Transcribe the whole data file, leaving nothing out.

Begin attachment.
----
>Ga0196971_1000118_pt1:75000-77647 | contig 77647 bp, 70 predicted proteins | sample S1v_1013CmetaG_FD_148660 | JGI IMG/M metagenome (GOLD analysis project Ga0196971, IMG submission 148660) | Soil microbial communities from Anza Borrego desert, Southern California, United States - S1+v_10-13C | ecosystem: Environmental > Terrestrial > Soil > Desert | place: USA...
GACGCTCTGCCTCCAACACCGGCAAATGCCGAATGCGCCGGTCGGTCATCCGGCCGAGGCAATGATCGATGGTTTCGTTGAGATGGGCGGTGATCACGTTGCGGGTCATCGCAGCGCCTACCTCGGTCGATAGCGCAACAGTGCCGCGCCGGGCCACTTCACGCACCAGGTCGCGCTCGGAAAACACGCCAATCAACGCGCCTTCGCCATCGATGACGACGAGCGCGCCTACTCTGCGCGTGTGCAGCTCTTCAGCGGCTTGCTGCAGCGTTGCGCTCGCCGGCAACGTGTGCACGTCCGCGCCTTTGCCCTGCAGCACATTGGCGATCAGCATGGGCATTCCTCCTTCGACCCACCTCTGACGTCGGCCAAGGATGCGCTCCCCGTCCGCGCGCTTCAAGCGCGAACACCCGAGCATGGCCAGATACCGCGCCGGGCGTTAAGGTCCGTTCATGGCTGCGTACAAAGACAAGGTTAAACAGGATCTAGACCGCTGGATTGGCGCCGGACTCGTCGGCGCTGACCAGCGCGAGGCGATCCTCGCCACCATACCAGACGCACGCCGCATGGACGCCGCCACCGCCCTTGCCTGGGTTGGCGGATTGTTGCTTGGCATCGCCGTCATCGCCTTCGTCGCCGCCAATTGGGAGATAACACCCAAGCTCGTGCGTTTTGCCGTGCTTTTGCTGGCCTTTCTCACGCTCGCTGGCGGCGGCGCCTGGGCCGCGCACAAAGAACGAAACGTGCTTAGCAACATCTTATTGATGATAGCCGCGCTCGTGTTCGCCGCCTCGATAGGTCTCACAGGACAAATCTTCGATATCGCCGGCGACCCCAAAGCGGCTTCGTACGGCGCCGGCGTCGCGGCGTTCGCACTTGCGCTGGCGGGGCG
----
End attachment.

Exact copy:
>Ga0196971_1000118_pt1:75000-77647 | contig 77647 bp, 70 predicted proteins | sample S1v_1013CmetaG_FD_148660 | JGI IMG/M metagenome (GOLD analysis project Ga0196971, IMG submission 148660) | Soil microbial communities from Anza Borrego desert, Southern California, United States - S1+v_10-13C | ecosystem: Environmental > Terrestrial > Soil > Desert | place: USA...
GACGCTCTGCCTCCAACACCGGCAAATGCCGAATGCGCCGGTCGGTCATCCGGCCGAGGCAATGATCGATGGTTTCGTTGAGATGGGCGGTGATCACGTTGCGGGTCATCGCAGCGCCTACCTCGGTCGATAGCGCAACAGTGCCGCGCCGGGCCACTTCACGCACCAGGTCGCGCTCGGAAAACACGCCAATCAACGCGCCTTCGCCATCGATGACGACGAGCGCGCCTACTCTGCGCGTGTGCAGCTCTTCAGCGGCTTGCTGCAGCGTTGCGCTCGCCGGCAACGTGTGCACGTCCGCGCCTTTGCCCTGCAGCACATTGGCGATCAGCATGGGCATTCCTCCTTCGACCCACCTCTGACGTCGGCCAAGGATGCGCTCCCCGTCCGCGCGCTTCAAGCGCGAACACCCGAGCATGGCCAGATACCGCGCCGGGCGTTAAGGTCCGTTCATGGCTGCGTACAAAGACAAGGTTAAACAGGATCTAGACCGCTGGATTGGCGCCGGACTCGTCGGCGCTGACCAGCGCGAGGCGATCCTCGCCACCATACCAGACGCACGCCGCATGGACGCCGCCACCGCCCTTGCCTGGGTTGGCGGATTGTTGCTTGGCATCGCCGTCATCGCCTTCGTCGCCGCCAATTGGGAGATAACACCCAAGCTCGTGCGTTTTGCCGTGCTTTTGCTGGCCTTTCTCACGCTCGCTGGCGGCGGCGCCTGGGCCGCGCACAAAGAACGAAACGTGCTTAGCAACATCTTATTGATGATAGCCGCGCTCGTGTTCGCCGCCTCGATAGGTCTCACAGGACAAATCTTCGATATCGCCGGCGACCCCAAAGCGGCTTCGTACGGCGCCGGCGTCGCGGCGTTCGCACTTGCGCTGGCGGGGCG